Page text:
The mandatory quick burger in Dijon marked the start of a mid-april photography weekend. With a group of 3 friends, we were about to discover some hidden secrets on the line connecting Paris and Dijon. Next to a massive amount of locomotive hauled passenger and freight trains, we were expecting spectacular landscapes with bridges and curves and much more.
Well, so much for the expectations. We started on Friday in Villotte-Saint-Seine, where we found this spot. So far, so good. Train traffic seemed to consist mainly of TGV sets though. Fortunately, some TER’s were “nez cassé”-hauled.
Back to the TGV’s! They come in all varieties: Duplex, POS, PSE, 2N2, … and in Lyria, Carmillon and Atalntique liveries. A true paradise for TGV lovers, but not really what we were hoping for. Ah well, it was a good occasion to shoot some of these trainsets at a nice location.
The waiting paid off at 8.15, when we saw something orange apporaching the distance. Orange is always good :). The locomotive is working hard here as it is pulling its train up the hill towards Blaisy-Bas, out of the Atlantic drainage basin. 4 tracks allow faster trains to pass the slower ones.
After the shots at Villotte-Saint-Seine, and some breakfast, we headed towards Dijon. Here, the line has a couple of viaducts that we wanted to discover. We picked out the “Viaduc de la Combe de Lée” at Lantenay and found a spot that provided us a view from a bit higher. The first train that came by was a Lyria service, a cooperation between the French SNCF and Swiss SBB. It connects Paris to Lausanne.
It was followed closely by this car train operated by Euro Cargo Rail, origin and destination unknown.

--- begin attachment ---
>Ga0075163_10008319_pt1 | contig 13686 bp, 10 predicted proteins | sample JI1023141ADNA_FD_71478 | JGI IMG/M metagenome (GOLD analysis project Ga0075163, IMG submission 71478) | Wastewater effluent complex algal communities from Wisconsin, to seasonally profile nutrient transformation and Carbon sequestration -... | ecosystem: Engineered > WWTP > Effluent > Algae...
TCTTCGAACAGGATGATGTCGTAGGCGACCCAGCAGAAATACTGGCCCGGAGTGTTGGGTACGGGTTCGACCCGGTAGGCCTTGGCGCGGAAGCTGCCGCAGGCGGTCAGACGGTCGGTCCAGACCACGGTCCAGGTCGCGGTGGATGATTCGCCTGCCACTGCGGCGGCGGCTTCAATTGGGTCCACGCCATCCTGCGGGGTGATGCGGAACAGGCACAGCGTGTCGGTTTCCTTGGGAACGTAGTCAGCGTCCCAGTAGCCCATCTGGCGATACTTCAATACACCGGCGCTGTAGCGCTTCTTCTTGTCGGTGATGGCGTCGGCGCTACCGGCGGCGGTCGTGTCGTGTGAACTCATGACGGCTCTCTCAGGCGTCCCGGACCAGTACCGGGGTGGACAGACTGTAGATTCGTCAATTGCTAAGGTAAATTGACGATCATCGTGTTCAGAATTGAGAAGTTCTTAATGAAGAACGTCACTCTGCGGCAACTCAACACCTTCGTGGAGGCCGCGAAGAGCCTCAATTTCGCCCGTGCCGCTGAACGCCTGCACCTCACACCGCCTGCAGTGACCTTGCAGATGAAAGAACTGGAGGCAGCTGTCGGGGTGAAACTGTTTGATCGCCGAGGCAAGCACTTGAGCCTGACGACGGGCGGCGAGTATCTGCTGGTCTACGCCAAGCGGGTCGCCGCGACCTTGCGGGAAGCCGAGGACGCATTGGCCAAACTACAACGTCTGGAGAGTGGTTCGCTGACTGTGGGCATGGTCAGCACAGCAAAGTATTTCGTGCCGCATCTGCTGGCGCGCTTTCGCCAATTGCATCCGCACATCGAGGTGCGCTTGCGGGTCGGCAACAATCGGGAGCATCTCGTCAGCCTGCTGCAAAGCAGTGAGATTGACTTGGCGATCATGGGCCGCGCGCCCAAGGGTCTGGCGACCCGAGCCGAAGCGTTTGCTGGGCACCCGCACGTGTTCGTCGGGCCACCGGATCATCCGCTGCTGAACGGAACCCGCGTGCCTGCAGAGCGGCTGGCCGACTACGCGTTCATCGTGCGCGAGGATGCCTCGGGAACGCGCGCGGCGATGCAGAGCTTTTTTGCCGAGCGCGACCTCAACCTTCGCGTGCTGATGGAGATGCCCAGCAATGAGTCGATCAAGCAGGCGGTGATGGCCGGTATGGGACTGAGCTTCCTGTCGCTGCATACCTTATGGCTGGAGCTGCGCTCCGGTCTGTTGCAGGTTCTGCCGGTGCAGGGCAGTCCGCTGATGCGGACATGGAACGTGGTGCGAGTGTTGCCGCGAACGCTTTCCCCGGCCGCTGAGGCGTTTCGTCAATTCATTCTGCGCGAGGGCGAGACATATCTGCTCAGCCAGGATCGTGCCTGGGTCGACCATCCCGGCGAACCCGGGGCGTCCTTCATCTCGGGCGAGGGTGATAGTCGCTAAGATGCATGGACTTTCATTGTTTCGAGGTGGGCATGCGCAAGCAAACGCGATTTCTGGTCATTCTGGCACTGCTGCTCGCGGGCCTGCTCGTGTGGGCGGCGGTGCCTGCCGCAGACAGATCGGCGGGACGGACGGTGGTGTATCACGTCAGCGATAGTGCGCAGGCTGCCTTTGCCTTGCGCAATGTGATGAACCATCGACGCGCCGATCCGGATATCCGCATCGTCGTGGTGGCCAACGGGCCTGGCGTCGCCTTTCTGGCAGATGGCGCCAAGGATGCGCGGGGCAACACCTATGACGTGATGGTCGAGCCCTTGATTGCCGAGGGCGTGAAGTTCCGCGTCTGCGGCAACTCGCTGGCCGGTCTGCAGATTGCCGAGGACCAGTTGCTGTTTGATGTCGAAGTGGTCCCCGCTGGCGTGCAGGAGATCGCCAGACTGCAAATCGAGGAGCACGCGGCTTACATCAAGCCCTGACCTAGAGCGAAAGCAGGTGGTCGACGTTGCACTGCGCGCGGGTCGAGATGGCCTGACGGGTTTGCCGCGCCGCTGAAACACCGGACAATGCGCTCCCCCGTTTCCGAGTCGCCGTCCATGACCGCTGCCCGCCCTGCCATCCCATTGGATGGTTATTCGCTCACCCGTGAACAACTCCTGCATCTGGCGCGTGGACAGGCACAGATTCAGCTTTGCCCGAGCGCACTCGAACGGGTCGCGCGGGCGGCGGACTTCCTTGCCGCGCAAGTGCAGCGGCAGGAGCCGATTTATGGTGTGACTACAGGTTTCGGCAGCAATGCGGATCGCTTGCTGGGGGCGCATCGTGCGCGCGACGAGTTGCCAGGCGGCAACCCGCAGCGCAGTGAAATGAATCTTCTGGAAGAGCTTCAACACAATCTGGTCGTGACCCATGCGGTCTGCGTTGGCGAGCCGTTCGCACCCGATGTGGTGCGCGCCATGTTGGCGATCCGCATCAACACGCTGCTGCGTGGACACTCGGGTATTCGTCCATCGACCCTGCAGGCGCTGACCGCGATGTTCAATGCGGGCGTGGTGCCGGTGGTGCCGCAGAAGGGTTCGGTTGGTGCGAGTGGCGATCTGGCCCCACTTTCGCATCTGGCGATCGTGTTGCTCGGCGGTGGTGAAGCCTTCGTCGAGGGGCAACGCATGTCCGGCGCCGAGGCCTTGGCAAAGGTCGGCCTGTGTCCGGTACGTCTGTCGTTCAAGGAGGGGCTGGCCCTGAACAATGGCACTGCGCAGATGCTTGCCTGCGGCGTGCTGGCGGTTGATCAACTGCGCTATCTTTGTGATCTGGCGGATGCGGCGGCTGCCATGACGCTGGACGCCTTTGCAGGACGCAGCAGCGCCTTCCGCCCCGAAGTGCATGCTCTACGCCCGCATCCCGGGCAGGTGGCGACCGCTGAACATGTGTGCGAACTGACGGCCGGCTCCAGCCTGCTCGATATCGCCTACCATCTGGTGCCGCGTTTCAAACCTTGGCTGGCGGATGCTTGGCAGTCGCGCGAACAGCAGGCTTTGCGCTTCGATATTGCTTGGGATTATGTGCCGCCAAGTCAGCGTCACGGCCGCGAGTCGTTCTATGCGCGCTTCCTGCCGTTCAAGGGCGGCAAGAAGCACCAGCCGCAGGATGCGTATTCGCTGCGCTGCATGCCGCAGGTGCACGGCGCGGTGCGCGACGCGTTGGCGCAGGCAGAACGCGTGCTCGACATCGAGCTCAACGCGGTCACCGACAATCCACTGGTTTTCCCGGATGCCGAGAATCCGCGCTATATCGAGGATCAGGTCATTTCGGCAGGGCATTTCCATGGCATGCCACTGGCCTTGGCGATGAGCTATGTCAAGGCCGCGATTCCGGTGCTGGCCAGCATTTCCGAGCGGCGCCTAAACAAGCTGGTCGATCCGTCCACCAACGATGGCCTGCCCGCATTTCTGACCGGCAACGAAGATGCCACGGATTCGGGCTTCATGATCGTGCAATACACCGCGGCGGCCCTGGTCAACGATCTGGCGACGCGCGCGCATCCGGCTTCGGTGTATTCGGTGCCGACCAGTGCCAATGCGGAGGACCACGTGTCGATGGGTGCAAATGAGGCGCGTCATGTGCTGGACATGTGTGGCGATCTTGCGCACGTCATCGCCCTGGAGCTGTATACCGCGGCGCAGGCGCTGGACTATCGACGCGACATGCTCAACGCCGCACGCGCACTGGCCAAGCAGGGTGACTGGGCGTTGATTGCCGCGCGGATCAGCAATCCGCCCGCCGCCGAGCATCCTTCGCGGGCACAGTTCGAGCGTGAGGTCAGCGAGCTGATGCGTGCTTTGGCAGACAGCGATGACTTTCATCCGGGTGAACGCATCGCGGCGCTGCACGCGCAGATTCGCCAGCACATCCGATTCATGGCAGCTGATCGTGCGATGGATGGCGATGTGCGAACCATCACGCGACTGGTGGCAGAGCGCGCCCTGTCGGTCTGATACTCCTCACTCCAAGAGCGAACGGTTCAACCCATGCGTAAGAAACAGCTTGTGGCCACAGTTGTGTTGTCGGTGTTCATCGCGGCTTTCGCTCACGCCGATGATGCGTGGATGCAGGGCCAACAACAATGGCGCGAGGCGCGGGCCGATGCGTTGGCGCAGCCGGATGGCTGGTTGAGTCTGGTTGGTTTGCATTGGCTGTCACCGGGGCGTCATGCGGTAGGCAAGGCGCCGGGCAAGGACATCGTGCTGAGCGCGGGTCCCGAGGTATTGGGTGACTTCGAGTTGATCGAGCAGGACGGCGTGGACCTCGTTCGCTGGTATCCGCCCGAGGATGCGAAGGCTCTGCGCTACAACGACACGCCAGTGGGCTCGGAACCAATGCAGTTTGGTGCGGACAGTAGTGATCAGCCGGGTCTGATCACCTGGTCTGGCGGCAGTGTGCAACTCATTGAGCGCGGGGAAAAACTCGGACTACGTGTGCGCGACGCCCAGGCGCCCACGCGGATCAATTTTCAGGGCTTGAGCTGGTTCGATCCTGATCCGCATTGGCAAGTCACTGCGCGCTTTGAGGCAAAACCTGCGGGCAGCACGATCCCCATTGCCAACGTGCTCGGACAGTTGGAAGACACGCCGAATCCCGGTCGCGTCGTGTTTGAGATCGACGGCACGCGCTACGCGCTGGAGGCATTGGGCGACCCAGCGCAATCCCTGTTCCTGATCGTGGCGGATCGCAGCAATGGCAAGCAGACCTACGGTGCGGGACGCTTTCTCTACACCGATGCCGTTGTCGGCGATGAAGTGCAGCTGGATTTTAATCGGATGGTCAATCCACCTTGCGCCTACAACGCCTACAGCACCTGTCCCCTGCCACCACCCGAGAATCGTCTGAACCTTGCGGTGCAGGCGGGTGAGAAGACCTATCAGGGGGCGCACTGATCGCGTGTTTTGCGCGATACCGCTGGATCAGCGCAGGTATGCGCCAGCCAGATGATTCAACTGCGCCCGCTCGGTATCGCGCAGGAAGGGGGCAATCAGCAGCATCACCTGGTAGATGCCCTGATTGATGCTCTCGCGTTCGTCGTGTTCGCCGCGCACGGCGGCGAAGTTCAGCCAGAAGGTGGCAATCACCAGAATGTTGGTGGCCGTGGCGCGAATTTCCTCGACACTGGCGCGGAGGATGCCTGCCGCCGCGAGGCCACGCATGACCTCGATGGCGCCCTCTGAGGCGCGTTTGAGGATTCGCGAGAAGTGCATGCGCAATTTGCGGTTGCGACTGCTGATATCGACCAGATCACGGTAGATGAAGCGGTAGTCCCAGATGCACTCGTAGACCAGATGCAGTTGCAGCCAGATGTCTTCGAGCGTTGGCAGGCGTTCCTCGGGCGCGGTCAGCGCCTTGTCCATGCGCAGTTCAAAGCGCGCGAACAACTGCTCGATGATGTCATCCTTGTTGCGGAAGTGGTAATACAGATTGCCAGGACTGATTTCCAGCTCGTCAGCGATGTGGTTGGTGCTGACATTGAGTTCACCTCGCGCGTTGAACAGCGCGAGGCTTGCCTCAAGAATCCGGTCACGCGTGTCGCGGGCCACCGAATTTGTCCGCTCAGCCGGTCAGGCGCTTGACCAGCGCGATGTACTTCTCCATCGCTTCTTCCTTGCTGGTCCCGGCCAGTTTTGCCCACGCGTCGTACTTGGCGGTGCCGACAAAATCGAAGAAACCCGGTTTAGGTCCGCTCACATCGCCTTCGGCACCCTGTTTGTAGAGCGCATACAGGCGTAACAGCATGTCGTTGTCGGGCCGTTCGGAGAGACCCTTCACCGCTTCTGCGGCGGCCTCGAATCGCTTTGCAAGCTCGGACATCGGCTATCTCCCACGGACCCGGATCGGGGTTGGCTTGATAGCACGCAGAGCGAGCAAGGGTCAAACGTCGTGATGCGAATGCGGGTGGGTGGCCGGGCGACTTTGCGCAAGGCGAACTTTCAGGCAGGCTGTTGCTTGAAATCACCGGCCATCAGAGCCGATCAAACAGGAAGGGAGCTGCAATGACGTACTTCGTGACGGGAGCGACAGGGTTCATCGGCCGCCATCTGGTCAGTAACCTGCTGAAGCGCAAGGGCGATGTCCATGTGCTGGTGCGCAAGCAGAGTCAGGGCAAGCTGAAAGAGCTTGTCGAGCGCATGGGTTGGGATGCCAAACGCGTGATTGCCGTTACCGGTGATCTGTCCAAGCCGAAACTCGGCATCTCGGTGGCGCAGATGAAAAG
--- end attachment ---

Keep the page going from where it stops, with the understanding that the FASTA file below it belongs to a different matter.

Patiently waiting did not result in more freight trains, but I was happy with the one we got!
Making photos of trains is an occasion to discover places that are not so well known. That can be very interesting sometimes. In Ancey, we found a spot to make photos with the town of Mâlain in the background. The TGV’s don’t stop here, of course, but back in the days the town used to be rather important. Witness of this importance is the fortress overlooking town, built in the 11th century.
Further towards Dijon, we find more viaducts. On the highway we saw this view of the one at Fleurey-sur-Ouche, and decided to find a place to wait for a train. The first move consisted of only locomotives. It was passed right on the viaduct by another TGV… It makes for a picture loaded with frustration 🙂
At the Viaduc de la Combe de Lée, at Lantenay, the sun was positioned well for trains coming from Dijon. Among the few ones we saw, there was one freight train, pictured below. Its consist is typically French.
The last decent spot we found was, again, in Villotte-sur-Seine. The interior of the curb was a nice place to wait. We even saw a freight train… hidden behind a TGV! Yes, frustration again. We got some nice TGV pictures though, like this recently refurbished vintage model.
The section north of Dijon of the Paris – Dijon line has surprised me by its nice photo locations. Traffic is not very diversified because of the high amount of TGV trains. The patient photographer can shoot the occasional freight train, or locomotive hauled TER. It was worth the visit, perfectly doable while staying in Dijon. One day was enough though.
If you would like to visit this region yourself, make sure to visit the T-spots section of this website. You will find a map with the photo locations.